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THE STATE : RAMPART

The System Has Become Dysfunctional

March 19, 2000|Charles L. Lindner | Charles L. Lindner is past president of the Los Angeles Criminal Bar Assn.

The criminal-justice system in Los Angeles is broken. No spin doctor can mask the institutional breakdown at the Los Angeles Police Department. The Rampart scandal could not have occurred without the district attorney and the judiciary looking the other way for years. The city has arrived at this sad juncture because local law-enforcement officials have attempted to evade personal responsibility for the Rampart debacle.

The chief of of police, accusing the district attorney of going too slow in indicting criminal cops, cuts off the county's top prosecutor from the Police Department's findings in its internal investigation of corruption. In response, the district attorney says the chief is behaving illegally. The reasons for this near-chaos in the local enforcement of the law have been exposed by the Rampart scandal. Police Chief Bernard C. Parks. Dist. Atty. Gil Garcetti and the Los Angeles criminal bench, collectively, have made decisions that inevitably led us to Rampart.

* The judiciary has turned a blind eye to police perjury. Judges have a constitutional duty to protect defendants' constitutional rights. The judicial appointments of Govs. George Deukmejian and Pete Wilson have filled the bench with former prosecutors. One result is that it has been 10 years since I heard a judge say, "I do not find the officer's testimony credible."

Outside the presence of jurors, the equation has become hauntingly simple. State court judges will accept police fabrications as the "truth" because they do not want "technicalities" interfering with the apprehension and imprisonment of "bad guys." Those "technicalities" include the 4th, 5th and 6th Amendments of the U.S. Constitution. Defense expectations of fairness have fallen so low that the highest compliment a defense lawyer can pay a judge is, "He gave me a fair trial"--and it is not said with great frequency.

In too many cases, the judge is the de facto prosecutor because the deputy district attorney is either so inexperienced or inept that he or she needs a little help. So the judge steps in and questions the officer testifying, strengthens dubious parts of his or her story and withdraws after bolstering the cop's testimony. With the singular exception of the court's most senior jurist, judges never take over cross-examination to hammer at a cop for what seems a questionable story.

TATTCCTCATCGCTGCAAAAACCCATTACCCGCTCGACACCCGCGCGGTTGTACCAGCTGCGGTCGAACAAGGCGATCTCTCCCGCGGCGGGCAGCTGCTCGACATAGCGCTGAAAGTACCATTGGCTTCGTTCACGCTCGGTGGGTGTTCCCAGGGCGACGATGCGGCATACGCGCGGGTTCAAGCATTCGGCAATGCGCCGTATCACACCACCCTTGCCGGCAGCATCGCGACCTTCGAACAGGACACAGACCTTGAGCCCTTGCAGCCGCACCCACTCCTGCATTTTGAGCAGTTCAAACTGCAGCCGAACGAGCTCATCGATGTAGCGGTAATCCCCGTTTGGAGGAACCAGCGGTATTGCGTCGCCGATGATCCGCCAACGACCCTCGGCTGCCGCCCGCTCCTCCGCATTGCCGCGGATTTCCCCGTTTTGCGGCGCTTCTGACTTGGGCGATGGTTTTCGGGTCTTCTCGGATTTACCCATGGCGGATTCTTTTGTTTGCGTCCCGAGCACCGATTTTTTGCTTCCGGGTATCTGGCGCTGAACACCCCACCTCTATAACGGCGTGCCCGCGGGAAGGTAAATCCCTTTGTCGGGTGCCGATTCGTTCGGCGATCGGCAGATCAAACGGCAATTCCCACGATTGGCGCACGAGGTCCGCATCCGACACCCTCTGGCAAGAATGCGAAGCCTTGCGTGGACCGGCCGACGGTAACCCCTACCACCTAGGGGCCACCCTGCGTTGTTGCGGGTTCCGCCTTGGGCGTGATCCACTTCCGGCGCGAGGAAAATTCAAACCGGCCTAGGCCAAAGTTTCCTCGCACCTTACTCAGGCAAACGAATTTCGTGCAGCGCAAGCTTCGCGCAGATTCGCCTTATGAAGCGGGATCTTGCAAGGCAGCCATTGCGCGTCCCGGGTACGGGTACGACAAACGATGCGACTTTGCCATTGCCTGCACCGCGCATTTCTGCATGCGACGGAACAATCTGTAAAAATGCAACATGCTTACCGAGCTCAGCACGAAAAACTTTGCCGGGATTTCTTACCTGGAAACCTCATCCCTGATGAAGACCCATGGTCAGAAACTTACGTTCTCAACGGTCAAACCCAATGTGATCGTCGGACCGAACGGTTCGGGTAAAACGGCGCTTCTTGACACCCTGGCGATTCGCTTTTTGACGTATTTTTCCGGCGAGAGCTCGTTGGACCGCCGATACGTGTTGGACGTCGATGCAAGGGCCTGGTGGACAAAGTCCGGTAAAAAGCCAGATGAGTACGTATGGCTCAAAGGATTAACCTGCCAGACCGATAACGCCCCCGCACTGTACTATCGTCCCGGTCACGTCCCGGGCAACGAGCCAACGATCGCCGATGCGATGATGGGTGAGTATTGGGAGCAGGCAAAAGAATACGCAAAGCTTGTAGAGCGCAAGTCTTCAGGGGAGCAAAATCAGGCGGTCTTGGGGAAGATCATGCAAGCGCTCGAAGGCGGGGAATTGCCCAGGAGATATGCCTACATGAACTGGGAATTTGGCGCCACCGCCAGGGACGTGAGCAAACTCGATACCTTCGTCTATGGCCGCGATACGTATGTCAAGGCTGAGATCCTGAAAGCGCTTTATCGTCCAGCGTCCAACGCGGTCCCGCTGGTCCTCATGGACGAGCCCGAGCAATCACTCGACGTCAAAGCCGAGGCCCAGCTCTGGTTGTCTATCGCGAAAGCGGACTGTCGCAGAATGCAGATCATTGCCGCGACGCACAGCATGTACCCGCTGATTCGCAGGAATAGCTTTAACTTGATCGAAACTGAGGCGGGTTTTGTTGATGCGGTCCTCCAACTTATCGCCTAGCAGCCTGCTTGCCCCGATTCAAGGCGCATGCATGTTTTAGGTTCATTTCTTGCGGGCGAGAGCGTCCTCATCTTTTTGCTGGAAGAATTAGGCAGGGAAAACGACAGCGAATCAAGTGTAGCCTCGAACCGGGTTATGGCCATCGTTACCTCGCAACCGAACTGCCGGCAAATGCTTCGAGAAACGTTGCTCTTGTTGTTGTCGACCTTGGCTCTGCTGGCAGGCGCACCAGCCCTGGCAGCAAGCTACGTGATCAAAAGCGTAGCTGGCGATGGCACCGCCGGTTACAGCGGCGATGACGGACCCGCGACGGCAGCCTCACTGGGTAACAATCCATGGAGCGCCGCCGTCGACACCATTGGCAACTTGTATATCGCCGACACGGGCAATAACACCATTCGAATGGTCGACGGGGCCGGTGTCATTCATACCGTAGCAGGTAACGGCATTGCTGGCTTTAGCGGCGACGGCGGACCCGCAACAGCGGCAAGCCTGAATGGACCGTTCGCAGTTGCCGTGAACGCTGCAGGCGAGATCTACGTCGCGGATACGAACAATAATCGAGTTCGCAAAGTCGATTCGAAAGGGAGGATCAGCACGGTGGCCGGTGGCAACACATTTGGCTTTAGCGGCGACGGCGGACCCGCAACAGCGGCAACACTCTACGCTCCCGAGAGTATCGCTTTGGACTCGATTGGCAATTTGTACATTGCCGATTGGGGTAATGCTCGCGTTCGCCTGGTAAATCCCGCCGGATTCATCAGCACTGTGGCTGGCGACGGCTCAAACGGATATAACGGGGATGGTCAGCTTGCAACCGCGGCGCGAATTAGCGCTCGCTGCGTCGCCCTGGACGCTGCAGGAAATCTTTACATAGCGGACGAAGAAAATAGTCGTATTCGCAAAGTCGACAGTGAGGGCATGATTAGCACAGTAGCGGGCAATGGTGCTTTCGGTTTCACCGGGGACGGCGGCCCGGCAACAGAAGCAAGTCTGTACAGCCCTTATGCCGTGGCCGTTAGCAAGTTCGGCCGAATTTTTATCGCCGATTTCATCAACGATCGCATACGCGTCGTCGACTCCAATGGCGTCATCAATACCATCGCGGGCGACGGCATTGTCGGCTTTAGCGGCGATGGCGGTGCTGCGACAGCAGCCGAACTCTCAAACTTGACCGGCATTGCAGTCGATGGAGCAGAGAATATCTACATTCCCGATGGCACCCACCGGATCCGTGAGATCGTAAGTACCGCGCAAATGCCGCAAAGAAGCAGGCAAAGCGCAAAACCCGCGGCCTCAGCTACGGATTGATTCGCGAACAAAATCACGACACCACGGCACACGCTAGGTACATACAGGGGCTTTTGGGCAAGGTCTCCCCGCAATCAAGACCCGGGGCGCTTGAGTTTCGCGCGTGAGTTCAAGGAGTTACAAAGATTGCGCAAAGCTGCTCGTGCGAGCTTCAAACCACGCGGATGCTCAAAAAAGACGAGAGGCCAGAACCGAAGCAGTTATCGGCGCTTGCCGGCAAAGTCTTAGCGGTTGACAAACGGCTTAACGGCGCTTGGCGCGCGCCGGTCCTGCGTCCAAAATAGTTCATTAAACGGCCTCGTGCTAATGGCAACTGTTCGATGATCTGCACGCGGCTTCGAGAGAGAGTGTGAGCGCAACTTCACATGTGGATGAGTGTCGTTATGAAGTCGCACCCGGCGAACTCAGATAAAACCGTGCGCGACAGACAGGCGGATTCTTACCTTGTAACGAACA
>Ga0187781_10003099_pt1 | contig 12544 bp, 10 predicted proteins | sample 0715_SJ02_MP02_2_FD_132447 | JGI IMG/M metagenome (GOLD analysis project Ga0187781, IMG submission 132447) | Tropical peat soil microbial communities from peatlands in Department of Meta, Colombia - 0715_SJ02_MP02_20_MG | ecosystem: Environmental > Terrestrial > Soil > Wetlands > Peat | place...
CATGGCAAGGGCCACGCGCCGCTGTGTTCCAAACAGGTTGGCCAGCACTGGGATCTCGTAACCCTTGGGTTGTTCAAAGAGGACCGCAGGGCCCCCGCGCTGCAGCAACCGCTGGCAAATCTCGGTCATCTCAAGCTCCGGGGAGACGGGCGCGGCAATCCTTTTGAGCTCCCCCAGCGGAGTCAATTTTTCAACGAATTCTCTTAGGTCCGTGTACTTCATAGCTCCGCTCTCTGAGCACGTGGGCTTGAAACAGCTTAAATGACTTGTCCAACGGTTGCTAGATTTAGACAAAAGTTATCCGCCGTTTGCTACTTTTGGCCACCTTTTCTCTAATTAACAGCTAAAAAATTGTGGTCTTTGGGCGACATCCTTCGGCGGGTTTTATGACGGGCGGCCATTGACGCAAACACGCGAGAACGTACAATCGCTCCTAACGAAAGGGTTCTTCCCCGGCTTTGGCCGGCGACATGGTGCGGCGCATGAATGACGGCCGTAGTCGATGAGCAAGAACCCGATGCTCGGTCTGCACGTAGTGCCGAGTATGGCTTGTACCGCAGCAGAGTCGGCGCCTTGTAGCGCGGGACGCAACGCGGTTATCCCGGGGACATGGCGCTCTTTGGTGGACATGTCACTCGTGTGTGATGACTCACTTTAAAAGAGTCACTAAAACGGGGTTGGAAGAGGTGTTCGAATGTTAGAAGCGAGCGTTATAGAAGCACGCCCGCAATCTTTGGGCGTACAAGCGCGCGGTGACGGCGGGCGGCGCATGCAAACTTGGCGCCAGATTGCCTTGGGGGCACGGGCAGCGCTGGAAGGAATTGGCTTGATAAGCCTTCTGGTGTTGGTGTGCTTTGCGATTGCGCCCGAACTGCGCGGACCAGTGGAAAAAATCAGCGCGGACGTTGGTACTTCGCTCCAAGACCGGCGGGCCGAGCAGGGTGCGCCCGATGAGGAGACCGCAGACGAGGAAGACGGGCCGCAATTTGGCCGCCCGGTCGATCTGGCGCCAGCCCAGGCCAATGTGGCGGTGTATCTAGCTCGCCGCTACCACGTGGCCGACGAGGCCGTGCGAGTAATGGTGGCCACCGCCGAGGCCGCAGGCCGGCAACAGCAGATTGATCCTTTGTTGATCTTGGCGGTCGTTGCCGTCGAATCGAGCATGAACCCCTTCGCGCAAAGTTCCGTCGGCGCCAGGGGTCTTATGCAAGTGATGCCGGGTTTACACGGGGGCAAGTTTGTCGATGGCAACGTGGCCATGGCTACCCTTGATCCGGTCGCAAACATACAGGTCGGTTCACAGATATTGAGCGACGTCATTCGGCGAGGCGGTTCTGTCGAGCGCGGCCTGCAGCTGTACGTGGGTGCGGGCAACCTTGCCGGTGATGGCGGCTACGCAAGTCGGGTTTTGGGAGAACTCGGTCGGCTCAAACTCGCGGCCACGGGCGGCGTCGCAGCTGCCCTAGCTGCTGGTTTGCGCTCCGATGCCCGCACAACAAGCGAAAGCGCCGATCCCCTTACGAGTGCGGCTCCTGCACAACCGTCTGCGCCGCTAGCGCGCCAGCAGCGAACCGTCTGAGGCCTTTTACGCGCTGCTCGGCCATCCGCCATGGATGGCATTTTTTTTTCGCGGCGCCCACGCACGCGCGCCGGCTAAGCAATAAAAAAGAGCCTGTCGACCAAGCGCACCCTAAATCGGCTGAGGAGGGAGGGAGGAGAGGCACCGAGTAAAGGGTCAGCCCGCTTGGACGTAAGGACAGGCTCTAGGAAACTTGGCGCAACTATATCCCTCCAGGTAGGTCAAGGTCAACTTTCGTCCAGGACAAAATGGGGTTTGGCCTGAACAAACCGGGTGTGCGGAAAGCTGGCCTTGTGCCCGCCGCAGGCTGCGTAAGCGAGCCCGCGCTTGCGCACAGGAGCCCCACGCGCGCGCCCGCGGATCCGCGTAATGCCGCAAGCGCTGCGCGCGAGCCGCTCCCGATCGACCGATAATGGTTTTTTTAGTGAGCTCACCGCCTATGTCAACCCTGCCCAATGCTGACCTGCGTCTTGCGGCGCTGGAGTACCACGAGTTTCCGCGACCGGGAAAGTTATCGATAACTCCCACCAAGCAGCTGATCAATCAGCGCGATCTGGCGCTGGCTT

This abdication of constitutional oversight and the virtual merger of judge and prosecutor have contributed to an environment in which cops assigned to the anti-gang CRASH unit at Rampart believed they could break the law with impunity. Cops can lie on the stand because they fear no judicial sanction. With the exception of Mark Fuhrman, the detective who testified in the O.J. Simpson double-murder trial, no police officer in modern times has been prosecuted for lying under oath, as long as he lied for the prosecution.

* Deputy district attorneys failed to recognize that LAPD officers were lying in their police reports and testimony. Garcetti's failure, so far, to indict police officers for criminal conduct is no accident nor part of some great prosecutorial plan to ferret out police corruption. A year ago, a deputy D.A. who believed then-Officer Rafael Perez, whose revelations exposed the police misconduct at Rampart, was lying under oath was scolded by his superior.

Virtually no defense attorney thus believes that Garcetti can or will carry out a comprehensive investigation and prosecution of police criminals. His office lacks the political will to put what may be dozens of rogue cops in prison. Jailing cops--even bad cops--is the antithesis of the office's belief system. Indeed, the Rampart scandal has caused a crisis of faith at the D.A.'s office. Most deputy district attorneys close their eyes to the possibility that cops may lie to them all the time. But Perez admitted as much.

* The district attorney's office has fostered a culture of mistrust between prosecutors and defense lawyers. Two decades ago, prosecutors and defenders regularly socialized at Little Joe's restaurant in Chinatown. In the last 20 years, this critical relationship has deteriorated, especially in L.A. County. Worse, deputy district attorneys are trained and encouraged to have a near-paranoid distrust of defense counsel. Prosecutors who have left Garcetti's office to join the defense ranks are considered as having "gone over to the dark side."

Defense attorneys have access to the one eyewitness whose version often varies substantially from the officer's: the defendant. But prosecutors simply cannot comprehend that a defendant could be telling the truth.

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